The lesson

Artificial value inflation can lead to a speculative bubble with any asset — even tulips. Subscribe to the MoneyWise newsletter.

2. Baseball cards

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In the 1980s, the value of baseball cards exploded.

Cards featuring the images of baseball players were first given away in the mid 1800s as promotions with candy and tobacco.

By the 1970s, as kids were spending their pennies to buy packs of baseball cards at five-and-dime stores, a few adult fans were beginning to trade rare antique cards.

Then in the 1980s, the value of baseball cards exploded as financial media took notice and declared that cards were collectibles and investments that would continue to increase in value.

This led enterprising companies to print and sell baseball cards by the ton, though they kept their massive production volumes a secret to artificially stabilize the prices. In 1992, card makers sold $1.5 billion in baseball cards — and congratulated themselves on how they were basically printing money.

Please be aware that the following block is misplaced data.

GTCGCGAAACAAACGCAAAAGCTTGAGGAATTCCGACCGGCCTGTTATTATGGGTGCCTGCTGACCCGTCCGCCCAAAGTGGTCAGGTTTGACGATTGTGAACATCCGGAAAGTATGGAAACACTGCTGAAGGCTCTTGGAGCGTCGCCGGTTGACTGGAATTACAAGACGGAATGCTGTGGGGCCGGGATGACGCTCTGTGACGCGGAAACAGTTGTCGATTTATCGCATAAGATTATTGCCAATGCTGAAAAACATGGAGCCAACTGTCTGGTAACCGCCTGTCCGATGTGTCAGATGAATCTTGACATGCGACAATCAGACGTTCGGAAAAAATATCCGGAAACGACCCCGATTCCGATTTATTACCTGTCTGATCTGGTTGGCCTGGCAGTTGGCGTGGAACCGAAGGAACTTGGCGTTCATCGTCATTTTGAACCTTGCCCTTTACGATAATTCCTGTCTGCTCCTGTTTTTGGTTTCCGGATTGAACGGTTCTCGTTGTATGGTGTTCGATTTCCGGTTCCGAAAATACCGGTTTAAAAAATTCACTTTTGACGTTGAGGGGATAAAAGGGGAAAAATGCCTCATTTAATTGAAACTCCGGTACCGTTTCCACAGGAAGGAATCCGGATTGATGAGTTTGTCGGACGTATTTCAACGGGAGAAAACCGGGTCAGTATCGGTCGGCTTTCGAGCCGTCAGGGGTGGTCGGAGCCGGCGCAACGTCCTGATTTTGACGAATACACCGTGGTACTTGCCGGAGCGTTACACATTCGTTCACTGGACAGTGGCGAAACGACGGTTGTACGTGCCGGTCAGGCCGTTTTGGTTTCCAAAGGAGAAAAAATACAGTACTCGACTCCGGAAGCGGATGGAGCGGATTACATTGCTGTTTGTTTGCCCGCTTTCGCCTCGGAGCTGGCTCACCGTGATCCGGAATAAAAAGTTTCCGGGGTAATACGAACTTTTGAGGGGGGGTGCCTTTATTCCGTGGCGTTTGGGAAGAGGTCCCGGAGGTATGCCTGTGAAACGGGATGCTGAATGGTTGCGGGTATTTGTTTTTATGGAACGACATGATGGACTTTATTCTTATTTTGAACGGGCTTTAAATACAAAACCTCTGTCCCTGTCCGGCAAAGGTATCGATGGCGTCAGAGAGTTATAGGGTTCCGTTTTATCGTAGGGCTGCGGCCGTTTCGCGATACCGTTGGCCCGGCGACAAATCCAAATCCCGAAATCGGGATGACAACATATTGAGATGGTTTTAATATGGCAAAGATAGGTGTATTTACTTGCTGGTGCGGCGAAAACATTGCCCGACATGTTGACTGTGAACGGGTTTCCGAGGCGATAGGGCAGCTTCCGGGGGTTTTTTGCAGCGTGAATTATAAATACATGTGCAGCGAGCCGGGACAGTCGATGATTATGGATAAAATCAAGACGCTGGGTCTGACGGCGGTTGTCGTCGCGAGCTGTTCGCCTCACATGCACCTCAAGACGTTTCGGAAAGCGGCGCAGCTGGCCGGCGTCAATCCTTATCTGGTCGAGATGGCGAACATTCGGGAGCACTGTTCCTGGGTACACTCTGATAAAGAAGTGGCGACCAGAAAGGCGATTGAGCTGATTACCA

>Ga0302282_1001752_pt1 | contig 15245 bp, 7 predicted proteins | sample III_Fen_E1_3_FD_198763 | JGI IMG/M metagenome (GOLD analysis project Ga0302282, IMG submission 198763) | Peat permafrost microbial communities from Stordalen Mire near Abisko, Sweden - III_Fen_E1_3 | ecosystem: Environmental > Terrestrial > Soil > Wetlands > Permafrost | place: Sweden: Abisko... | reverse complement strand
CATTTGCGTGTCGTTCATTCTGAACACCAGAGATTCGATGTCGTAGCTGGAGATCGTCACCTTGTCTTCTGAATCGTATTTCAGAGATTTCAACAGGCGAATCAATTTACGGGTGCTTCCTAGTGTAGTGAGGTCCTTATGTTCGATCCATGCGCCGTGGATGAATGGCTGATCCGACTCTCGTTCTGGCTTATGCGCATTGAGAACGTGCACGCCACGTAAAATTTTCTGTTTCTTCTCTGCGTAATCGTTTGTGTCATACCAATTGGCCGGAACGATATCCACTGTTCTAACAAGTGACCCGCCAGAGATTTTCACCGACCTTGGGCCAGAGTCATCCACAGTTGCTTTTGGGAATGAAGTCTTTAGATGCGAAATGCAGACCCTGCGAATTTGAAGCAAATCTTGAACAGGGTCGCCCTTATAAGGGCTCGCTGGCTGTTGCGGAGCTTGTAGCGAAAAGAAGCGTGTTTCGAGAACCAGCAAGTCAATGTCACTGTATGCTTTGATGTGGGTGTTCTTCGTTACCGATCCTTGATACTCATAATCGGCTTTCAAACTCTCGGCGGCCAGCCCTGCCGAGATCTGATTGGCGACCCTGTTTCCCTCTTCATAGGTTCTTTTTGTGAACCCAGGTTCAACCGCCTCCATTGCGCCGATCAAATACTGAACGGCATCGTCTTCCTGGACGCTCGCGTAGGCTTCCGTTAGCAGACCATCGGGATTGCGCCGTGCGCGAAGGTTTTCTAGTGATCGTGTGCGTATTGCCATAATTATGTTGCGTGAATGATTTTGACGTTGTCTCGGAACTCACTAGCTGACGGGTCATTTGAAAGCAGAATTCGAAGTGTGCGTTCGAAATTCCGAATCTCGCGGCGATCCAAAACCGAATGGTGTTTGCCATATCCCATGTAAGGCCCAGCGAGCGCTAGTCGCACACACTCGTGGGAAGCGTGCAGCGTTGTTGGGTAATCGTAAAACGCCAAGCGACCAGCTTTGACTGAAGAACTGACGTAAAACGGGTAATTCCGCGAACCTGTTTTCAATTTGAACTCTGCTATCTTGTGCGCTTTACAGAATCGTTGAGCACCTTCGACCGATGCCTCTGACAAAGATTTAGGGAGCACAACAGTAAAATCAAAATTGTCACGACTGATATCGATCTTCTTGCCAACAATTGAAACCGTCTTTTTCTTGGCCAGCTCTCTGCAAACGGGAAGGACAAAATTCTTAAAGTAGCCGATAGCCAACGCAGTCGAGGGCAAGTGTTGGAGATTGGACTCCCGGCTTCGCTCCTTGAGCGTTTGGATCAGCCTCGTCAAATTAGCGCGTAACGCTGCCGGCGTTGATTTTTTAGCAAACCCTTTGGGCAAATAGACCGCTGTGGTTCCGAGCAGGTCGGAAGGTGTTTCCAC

But amid a glut of different types of cards, kids lost interest and collectors had trouble deciding which baseball cards had any value. Many were deemed virtually worthless. Today, collectors have returned to focusing on the most expensive antique cards.

The lesson

Media hype can create the perfect conditions for a bubble. If you don’t believe in something, don’t buy into it.

3. Beanie Babies

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In 1998, $1.4 billion worth of Beanie Babies were sold.

Beanie Babies were originally sold for $5 each, but the relative rarity of some of the cute plush toys had people dropping thousands of dollars to buy just one.